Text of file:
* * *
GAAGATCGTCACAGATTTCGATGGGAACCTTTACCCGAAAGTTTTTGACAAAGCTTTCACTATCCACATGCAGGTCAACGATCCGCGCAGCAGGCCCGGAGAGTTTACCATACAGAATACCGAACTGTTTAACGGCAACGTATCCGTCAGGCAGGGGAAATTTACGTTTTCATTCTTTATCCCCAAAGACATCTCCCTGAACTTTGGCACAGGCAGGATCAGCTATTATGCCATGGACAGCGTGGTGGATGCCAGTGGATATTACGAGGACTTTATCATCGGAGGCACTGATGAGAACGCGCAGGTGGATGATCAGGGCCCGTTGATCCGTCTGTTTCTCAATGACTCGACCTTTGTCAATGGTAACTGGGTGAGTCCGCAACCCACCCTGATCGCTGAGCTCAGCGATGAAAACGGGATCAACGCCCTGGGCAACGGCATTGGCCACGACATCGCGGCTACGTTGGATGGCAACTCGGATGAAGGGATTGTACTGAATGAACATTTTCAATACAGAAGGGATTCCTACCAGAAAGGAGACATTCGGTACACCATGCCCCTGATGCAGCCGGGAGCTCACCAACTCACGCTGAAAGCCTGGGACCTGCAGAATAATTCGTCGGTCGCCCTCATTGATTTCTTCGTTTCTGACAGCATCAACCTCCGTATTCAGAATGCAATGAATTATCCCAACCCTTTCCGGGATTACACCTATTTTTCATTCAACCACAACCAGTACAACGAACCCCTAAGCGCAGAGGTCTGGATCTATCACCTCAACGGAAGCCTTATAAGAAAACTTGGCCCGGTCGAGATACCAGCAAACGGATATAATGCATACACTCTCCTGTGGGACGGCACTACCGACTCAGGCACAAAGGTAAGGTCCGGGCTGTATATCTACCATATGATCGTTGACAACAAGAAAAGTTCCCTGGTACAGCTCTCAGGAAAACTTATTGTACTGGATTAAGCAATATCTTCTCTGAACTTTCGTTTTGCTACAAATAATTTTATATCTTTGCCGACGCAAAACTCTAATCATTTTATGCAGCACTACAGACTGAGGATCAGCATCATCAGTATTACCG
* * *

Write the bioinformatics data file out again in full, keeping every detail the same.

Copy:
GAAGATCGTCACAGATTTCGATGGGAACCTTTACCCGAAAGTTTTTGACAAAGCTTTCACTATCCACATGCAGGTCAACGATCCGCGCAGCAGGCCCGGAGAGTTTACCATACAGAATACCGAACTGTTTAACGGCAACGTATCCGTCAGGCAGGGGAAATTTACGTTTTCATTCTTTATCCCCAAAGACATCTCCCTGAACTTTGGCACAGGCAGGATCAGCTATTATGCCATGGACAGCGTGGTGGATGCCAGTGGATATTACGAGGACTTTATCATCGGAGGCACTGATGAGAACGCGCAGGTGGATGATCAGGGCCCGTTGATCCGTCTGTTTCTCAATGACTCGACCTTTGTCAATGGTAACTGGGTGAGTCCGCAACCCACCCTGATCGCTGAGCTCAGCGATGAAAACGGGATCAACGCCCTGGGCAACGGCATTGGCCACGACATCGCGGCTACGTTGGATGGCAACTCGGATGAAGGGATTGTACTGAATGAACATTTTCAATACAGAAGGGATTCCTACCAGAAAGGAGACATTCGGTACACCATGCCCCTGATGCAGCCGGGAGCTCACCAACTCACGCTGAAAGCCTGGGACCTGCAGAATAATTCGTCGGTCGCCCTCATTGATTTCTTCGTTTCTGACAGCATCAACCTCCGTATTCAGAATGCAATGAATTATCCCAACCCTTTCCGGGATTACACCTATTTTTCATTCAACCACAACCAGTACAACGAACCCCTAAGCGCAGAGGTCTGGATCTATCACCTCAACGGAAGCCTTATAAGAAAACTTGGCCCGGTCGAGATACCAGCAAACGGATATAATGCATACACTCTCCTGTGGGACGGCACTACCGACTCAGGCACAAAGGTAAGGTCCGGGCTGTATATCTACCATATGATCGTTGACAACAAGAAAAGTTCCCTGGTACAGCTCTCAGGAAAACTTATTGTACTGGATTAAGCAATATCTTCTCTGAACTTTCGTTTTGCTACAAATAATTTTATATCTTTGCCGACGCAAAACTCTAATCATTTTATGCAGCACTACAGACTGAGGATCAGCATCATCAGTATTACCG